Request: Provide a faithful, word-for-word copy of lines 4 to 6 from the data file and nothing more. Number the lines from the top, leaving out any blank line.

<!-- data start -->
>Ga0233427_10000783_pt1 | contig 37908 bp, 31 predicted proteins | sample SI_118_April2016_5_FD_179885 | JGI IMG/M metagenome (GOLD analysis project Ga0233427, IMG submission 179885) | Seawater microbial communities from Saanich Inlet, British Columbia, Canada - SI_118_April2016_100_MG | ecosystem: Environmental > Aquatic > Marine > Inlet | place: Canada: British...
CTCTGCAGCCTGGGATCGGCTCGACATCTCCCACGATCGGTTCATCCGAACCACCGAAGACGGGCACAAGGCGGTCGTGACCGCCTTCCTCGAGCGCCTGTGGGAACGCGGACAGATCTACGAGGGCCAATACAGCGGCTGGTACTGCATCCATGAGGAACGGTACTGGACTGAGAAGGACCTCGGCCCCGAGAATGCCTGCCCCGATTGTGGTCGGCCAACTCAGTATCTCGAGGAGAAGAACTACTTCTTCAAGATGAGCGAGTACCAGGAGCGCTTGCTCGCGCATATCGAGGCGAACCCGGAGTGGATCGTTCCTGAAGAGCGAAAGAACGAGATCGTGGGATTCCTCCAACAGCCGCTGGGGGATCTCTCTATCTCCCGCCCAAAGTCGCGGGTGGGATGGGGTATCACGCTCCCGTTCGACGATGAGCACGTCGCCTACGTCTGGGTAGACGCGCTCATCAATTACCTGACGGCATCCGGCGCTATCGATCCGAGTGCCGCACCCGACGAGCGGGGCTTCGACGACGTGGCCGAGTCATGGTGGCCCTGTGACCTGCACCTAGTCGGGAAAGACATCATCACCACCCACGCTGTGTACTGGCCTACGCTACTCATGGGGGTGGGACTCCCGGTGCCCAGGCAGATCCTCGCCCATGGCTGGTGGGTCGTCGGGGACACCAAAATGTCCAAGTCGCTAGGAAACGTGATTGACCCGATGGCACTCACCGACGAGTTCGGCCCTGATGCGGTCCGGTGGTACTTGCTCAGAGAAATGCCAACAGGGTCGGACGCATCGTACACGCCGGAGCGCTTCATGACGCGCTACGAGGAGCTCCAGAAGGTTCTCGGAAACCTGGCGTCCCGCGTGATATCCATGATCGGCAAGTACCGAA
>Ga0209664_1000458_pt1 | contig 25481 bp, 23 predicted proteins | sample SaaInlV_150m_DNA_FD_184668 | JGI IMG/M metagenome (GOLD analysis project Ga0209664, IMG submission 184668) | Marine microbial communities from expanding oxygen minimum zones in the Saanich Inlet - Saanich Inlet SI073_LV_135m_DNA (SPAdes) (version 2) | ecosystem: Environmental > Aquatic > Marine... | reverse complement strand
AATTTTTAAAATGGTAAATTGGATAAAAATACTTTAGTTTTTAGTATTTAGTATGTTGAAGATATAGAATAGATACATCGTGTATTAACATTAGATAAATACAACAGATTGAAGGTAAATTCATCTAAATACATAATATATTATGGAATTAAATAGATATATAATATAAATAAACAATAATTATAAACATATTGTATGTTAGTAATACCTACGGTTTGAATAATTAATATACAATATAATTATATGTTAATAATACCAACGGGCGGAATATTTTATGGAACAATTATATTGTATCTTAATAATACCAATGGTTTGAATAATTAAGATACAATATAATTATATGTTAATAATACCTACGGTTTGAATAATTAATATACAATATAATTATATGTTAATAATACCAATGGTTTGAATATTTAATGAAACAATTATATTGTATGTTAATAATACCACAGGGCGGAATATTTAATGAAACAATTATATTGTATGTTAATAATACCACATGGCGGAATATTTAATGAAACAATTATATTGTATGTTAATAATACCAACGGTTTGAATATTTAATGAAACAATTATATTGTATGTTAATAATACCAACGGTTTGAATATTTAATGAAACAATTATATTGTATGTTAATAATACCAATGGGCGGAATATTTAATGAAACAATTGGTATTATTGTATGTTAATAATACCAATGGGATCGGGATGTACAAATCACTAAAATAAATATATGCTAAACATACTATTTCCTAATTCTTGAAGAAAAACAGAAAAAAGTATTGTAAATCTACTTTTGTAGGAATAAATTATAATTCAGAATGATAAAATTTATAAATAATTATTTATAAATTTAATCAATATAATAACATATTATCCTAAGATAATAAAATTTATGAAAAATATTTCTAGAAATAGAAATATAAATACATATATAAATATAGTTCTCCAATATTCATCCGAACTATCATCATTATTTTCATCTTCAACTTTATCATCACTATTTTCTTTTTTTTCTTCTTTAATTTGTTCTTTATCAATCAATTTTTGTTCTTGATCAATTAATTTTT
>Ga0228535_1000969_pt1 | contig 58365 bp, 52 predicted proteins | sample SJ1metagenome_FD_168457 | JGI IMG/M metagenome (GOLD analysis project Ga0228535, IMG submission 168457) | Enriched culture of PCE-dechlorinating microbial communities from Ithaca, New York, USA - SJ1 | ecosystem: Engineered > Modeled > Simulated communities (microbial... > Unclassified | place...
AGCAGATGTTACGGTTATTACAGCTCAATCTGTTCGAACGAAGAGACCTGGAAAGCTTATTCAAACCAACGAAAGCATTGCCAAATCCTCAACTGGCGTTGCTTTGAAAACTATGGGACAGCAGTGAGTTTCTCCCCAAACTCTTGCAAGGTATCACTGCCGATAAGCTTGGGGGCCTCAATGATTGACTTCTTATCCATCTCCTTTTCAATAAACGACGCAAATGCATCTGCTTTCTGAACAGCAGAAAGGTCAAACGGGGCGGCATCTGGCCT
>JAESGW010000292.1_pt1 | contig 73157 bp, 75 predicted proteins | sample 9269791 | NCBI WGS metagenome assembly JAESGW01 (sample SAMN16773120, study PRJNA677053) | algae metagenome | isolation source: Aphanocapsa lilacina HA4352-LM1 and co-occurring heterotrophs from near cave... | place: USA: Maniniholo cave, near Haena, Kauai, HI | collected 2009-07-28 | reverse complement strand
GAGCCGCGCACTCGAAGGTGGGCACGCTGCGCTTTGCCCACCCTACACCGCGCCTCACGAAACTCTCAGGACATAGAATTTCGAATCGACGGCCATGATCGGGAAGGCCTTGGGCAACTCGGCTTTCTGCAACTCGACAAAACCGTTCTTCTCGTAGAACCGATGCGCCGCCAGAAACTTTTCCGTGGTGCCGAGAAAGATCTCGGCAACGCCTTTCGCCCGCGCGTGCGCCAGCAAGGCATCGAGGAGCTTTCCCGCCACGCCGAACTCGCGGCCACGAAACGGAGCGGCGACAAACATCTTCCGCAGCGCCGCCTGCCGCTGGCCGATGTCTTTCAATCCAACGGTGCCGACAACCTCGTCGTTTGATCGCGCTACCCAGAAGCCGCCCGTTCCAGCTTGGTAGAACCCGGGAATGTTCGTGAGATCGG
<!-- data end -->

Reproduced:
AATTTTTAAAATGGTAAATTGGATAAAAATACTTTAGTTTTTAGTATTTAGTATGTTGAAGATATAGAATAGATACATCGTGTATTAACATTAGATAAATACAACAGATTGAAGGTAAATTCATCTAAATACATAATATATTATGGAATTAAATAGATATATAATATAAATAAACAATAATTATAAACATATTGTATGTTAGTAATACCTACGGTTTGAATAATTAATATACAATATAATTATATGTTAATAATACCAACGGGCGGAATATTTTATGGAACAATTATATTGTATCTTAATAATACCAATGGTTTGAATAATTAAGATACAATATAATTATATGTTAATAATACCTACGGTTTGAATAATTAATATACAATATAATTATATGTTAATAATACCAATGGTTTGAATATTTAATGAAACAATTATATTGTATGTTAATAATACCACAGGGCGGAATATTTAATGAAACAATTATATTGTATGTTAATAATACCACATGGCGGAATATTTAATGAAACAATTATATTGTATGTTAATAATACCAACGGTTTGAATATTTAATGAAACAATTATATTGTATGTTAATAATACCAACGGTTTGAATATTTAATGAAACAATTATATTGTATGTTAATAATACCAATGGGCGGAATATTTAATGAAACAATTGGTATTATTGTATGTTAATAATACCAATGGGATCGGGATGTACAAATCACTAAAATAAATATATGCTAAACATACTATTTCCTAATTCTTGAAGAAAAACAGAAAAAAGTATTGTAAATCTACTTTTGTAGGAATAAATTATAATTCAGAATGATAAAATTTATAAATAATTATTTATAAATTTAATCAATATAATAACATATTATCCTAAGATAATAAAATTTATGAAAAATATTTCTAGAAATAGAAATATAAATACATATATAAATATAGTTCTCCAATATTCATCCGAACTATCATCATTATTTTCATCTTCAACTTTATCATCACTATTTTCTTTTTTTTCTTCTTTAATTTGTTCTTTATCAATCAATTTTTGTTCTTGATCAATTAATTTTT
>Ga0228535_1000969_pt1 | contig 58365 bp, 52 predicted proteins | sample SJ1metagenome_FD_168457 | JGI IMG/M metagenome (GOLD analysis project Ga0228535, IMG submission 168457) | Enriched culture of PCE-dechlorinating microbial communities from Ithaca, New York, USA - SJ1 | ecosystem: Engineered > Modeled > Simulated communities (microbial... > Unclassified | place...
AGCAGATGTTACGGTTATTACAGCTCAATCTGTTCGAACGAAGAGACCTGGAAAGCTTATTCAAACCAACGAAAGCATTGCCAAATCCTCAACTGGCGTTGCTTTGAAAACTATGGGACAGCAGTGAGTTTCTCCCCAAACTCTTGCAAGGTATCACTGCCGATAAGCTTGGGGGCCTCAATGATTGACTTCTTATCCATCTCCTTTTCAATAAACGACGCAAATGCATCTGCTTTCTGAACAGCAGAAAGGTCAAACGGGGCGGCATCTGGCCT